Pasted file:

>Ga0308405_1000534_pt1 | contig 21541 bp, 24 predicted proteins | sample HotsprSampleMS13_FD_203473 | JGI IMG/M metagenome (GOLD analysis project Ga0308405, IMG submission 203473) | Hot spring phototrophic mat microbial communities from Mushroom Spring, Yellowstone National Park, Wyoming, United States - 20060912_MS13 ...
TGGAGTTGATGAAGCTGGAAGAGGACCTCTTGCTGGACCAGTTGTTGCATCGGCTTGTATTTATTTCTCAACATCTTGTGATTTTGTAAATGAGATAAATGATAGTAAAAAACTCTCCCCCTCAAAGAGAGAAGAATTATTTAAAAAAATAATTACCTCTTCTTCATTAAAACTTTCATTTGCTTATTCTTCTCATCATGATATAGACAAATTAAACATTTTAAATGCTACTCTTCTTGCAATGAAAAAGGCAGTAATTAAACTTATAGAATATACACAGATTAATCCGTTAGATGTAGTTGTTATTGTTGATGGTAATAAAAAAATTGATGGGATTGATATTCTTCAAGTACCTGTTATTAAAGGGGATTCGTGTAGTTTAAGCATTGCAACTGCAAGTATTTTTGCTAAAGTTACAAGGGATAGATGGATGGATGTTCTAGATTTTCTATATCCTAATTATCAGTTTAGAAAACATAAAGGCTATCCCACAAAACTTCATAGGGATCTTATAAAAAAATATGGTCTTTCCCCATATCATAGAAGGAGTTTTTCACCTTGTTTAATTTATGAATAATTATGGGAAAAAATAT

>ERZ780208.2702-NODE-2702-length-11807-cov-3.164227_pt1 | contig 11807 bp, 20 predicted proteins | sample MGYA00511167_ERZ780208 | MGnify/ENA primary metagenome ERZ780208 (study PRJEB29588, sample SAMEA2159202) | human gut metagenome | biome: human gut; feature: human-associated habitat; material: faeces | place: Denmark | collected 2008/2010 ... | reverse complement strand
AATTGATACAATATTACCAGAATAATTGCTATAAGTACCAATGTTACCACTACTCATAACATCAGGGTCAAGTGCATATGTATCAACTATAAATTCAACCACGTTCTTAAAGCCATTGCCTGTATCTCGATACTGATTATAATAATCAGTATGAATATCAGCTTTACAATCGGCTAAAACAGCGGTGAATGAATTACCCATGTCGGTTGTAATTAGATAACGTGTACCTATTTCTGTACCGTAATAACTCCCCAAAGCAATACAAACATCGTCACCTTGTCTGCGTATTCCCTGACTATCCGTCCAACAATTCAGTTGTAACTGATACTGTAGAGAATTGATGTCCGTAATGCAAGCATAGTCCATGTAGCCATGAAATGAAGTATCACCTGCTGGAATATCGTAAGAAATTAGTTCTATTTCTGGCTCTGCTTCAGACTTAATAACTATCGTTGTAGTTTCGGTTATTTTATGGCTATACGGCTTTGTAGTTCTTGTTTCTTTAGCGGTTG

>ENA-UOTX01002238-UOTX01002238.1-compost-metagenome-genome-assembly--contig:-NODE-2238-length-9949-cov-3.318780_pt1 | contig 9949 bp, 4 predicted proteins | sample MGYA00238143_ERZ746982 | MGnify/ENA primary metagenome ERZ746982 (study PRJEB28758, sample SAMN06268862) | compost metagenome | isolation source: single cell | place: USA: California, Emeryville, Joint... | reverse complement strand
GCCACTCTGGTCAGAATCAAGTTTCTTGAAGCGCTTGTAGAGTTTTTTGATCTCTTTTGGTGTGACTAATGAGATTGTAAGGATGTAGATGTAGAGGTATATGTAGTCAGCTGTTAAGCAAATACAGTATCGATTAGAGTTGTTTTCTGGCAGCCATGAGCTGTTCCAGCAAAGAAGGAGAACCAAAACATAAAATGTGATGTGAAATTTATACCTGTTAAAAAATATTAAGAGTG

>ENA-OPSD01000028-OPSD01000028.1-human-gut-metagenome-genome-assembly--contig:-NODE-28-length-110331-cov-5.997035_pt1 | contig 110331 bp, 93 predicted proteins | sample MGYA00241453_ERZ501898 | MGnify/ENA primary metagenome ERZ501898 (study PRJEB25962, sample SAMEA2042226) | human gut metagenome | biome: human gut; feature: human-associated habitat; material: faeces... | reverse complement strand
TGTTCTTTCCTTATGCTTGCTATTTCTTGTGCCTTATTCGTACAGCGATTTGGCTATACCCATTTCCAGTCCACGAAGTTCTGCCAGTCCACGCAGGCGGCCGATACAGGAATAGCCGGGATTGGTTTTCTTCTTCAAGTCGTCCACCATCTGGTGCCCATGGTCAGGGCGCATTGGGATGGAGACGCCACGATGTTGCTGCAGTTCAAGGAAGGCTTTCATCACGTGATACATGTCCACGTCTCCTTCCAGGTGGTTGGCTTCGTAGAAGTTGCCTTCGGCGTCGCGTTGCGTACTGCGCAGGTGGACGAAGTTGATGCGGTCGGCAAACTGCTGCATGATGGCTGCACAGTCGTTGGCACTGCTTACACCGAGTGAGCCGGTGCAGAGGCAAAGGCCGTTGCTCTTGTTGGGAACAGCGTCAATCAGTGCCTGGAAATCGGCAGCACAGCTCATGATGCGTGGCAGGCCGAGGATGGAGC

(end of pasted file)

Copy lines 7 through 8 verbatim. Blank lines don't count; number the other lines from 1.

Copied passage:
>ENA-OPSD01000028-OPSD01000028.1-human-gut-metagenome-genome-assembly--contig:-NODE-28-length-110331-cov-5.997035_pt1 | contig 110331 bp, 93 predicted proteins | sample MGYA00241453_ERZ501898 | MGnify/ENA primary metagenome ERZ501898 (study PRJEB25962, sample SAMEA2042226) | human gut metagenome | biome: human gut; feature: human-associated habitat; material: faeces... | reverse complement strand
TGTTCTTTCCTTATGCTTGCTATTTCTTGTGCCTTATTCGTACAGCGATTTGGCTATACCCATTTCCAGTCCACGAAGTTCTGCCAGTCCACGCAGGCGGCCGATACAGGAATAGCCGGGATTGGTTTTCTTCTTCAAGTCGTCCACCATCTGGTGCCCATGGTCAGGGCGCATTGGGATGGAGACGCCACGATGTTGCTGCAGTTCAAGGAAGGCTTTCATCACGTGATACATGTCCACGTCTCCTTCCAGGTGGTTGGCTTCGTAGAAGTTGCCTTCGGCGTCGCGTTGCGTACTGCGCAGGTGGACGAAGTTGATGCGGTCGGCAAACTGCTGCATGATGGCTGCACAGTCGTTGGCACTGCTTACACCGAGTGAGCCGGTGCAGAGGCAAAGGCCGTTGCTCTTGTTGGGAACAGCGTCAATCAGTGCCTGGAAATCGGCAGCACAGCTCATGATGCGTGGCAGGCCGAGGATGGAGC